This kind of slavery knows no bounds and includes men, women and gender minorities, adults, minors, citizens and foreign nationals of all races, colors and creeds. Mostly everyone is a target, according to McKenzie. She says traffickers don’t pay their slaves. They kidnap them, or buy them from smugglers, and put them to work. All financial gains belong to the traffickers. The enslaved victims lose all of their rights, even in this land of the free, and live in constant seclusion and terror.
One of STATUSA’s stellar interventions locally is a collaboration with the Brunswick County Sheriff’s Office. As part of its Human Advocate Program, volunteers come into the Brunswick Detention Center weekly. They provide residents with intimate friendship, knowledge and resources to help them break cycles of incarceration, substance abuse and sexual exploitation.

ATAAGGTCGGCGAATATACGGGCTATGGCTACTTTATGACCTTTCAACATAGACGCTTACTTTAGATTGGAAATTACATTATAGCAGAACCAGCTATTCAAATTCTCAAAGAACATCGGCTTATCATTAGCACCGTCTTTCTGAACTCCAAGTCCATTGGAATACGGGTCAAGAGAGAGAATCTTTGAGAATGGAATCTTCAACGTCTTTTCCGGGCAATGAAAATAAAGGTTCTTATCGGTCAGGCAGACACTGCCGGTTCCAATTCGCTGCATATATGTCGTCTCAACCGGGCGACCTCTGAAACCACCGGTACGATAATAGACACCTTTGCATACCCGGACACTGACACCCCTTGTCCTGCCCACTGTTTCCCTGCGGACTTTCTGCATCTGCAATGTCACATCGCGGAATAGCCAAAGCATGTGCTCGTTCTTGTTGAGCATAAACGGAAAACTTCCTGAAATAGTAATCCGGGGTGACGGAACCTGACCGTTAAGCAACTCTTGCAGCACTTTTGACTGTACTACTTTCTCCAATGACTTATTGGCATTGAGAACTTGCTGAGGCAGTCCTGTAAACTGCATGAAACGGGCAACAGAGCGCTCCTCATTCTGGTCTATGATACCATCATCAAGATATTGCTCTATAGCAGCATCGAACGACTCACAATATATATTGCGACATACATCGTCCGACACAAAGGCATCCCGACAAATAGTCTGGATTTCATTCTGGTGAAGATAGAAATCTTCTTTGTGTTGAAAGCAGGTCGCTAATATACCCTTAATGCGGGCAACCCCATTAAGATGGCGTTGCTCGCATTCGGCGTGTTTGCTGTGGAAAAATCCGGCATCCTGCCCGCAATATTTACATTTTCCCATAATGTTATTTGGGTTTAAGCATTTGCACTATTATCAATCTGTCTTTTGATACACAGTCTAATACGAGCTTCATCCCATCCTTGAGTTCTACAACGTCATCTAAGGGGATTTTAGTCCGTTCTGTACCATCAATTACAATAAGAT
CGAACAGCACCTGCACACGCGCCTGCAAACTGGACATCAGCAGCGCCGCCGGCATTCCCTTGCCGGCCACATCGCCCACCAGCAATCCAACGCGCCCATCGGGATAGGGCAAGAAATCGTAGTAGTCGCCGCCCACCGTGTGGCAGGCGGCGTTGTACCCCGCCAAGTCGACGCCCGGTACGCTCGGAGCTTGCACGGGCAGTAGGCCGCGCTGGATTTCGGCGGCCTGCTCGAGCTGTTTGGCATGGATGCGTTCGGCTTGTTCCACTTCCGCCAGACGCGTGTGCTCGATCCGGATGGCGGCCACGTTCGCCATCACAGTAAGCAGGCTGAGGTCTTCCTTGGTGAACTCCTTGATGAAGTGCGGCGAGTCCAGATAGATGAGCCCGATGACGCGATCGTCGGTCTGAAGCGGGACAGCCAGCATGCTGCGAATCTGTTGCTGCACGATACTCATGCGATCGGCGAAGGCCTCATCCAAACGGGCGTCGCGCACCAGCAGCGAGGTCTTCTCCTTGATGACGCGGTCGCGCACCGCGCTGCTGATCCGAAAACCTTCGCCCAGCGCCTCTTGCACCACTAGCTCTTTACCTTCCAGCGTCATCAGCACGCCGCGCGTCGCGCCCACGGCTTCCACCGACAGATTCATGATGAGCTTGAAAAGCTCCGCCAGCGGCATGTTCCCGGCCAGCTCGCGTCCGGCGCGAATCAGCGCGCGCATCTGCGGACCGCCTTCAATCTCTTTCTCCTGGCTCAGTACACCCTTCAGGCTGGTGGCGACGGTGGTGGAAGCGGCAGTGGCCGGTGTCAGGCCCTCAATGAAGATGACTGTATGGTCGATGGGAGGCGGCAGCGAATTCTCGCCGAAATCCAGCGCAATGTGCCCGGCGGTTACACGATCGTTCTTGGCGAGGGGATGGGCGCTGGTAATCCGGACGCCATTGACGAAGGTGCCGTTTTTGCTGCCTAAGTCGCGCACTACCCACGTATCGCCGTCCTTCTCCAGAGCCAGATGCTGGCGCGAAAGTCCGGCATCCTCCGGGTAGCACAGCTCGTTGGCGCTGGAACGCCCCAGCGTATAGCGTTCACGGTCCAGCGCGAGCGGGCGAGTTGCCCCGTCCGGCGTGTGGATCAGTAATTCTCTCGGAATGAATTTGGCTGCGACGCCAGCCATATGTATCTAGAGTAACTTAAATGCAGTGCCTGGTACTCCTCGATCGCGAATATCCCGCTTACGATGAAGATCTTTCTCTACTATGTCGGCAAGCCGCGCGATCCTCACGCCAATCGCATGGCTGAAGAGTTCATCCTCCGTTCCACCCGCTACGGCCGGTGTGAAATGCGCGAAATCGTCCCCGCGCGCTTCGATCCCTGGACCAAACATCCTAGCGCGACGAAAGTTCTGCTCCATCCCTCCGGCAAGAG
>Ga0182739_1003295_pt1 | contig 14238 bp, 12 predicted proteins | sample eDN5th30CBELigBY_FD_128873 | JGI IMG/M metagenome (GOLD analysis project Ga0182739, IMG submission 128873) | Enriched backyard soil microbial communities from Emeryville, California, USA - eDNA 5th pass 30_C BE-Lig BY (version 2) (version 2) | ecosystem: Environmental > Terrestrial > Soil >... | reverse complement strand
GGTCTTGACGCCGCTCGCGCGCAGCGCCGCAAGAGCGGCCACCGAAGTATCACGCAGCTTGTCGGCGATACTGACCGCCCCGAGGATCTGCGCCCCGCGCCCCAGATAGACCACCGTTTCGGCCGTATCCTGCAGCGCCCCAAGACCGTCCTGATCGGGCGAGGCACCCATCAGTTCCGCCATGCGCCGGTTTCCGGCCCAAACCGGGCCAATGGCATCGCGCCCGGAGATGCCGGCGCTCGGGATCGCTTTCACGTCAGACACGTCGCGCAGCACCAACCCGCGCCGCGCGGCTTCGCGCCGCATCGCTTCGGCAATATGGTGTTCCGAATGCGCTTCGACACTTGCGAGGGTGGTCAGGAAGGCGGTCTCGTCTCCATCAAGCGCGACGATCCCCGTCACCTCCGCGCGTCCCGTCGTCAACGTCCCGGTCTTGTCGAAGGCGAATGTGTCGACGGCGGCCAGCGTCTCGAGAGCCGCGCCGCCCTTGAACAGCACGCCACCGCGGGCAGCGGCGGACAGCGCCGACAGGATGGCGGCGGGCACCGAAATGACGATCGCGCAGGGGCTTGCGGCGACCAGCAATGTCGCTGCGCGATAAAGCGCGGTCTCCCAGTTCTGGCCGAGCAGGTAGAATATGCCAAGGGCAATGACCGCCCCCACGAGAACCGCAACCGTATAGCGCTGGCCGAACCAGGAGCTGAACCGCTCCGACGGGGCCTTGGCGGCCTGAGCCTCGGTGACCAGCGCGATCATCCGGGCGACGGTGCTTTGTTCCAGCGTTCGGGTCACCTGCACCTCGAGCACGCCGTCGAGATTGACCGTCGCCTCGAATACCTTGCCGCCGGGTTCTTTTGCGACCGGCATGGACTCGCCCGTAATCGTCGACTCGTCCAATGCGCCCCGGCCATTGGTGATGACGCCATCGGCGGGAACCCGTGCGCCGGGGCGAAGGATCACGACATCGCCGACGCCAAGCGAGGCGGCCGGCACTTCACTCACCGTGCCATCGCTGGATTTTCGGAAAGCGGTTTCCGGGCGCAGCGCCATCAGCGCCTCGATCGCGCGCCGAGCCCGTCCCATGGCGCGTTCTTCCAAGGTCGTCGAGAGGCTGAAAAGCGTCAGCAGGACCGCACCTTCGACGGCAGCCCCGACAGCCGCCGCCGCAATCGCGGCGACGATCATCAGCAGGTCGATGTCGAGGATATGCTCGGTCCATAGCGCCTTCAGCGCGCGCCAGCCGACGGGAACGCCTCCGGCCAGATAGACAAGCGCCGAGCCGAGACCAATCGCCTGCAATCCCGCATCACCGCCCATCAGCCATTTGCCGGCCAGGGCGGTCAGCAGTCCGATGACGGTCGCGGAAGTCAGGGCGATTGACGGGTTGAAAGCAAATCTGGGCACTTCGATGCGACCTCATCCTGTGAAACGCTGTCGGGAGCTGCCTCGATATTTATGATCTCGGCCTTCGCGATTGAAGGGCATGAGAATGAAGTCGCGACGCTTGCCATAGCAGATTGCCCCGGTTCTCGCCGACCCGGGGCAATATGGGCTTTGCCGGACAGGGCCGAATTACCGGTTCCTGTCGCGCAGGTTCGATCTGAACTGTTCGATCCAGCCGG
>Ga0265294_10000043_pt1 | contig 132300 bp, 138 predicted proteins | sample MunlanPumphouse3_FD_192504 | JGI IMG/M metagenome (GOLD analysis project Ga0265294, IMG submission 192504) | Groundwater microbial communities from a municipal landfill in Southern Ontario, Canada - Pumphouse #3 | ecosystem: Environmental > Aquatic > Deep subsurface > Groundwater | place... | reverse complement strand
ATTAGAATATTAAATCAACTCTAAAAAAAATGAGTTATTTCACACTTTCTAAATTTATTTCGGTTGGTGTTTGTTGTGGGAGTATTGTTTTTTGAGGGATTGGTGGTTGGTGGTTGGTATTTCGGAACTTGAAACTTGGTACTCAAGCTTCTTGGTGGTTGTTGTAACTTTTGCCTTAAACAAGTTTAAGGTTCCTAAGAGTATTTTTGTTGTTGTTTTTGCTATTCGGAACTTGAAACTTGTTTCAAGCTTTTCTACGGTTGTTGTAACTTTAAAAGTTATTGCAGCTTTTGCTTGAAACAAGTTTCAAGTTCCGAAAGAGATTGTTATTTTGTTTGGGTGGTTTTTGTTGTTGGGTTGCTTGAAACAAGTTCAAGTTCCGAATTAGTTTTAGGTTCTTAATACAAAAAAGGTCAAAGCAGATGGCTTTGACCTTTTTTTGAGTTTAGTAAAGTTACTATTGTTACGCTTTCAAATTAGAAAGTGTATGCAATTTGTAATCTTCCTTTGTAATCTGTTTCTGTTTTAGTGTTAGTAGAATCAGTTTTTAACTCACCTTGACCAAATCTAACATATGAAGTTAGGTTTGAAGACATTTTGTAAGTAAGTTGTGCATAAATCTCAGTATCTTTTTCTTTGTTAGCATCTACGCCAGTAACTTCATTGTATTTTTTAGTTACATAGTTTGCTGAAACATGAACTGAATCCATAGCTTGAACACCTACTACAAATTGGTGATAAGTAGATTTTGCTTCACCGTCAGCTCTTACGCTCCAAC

“We do it through group sessions that help these ladies learn essential life skills,” McKenzie says. “We educate them about trauma and human-trafficking related issues.”
The organization is faith-based, and its advocates also pray with the residents, encourage them and help link them to more than a dozen community resources based on their needs and life goals. She says they are also starting a similar arrangement for male victim-survivors.
At its secluded development centers (there are two of them in the state), STATUSA provides ongoing support once the victims leave detention. This includes assistance finding work, transportation, personal coaching, life skills training, spiritual support, Bible study, unconditional encouragement and provision for other needs.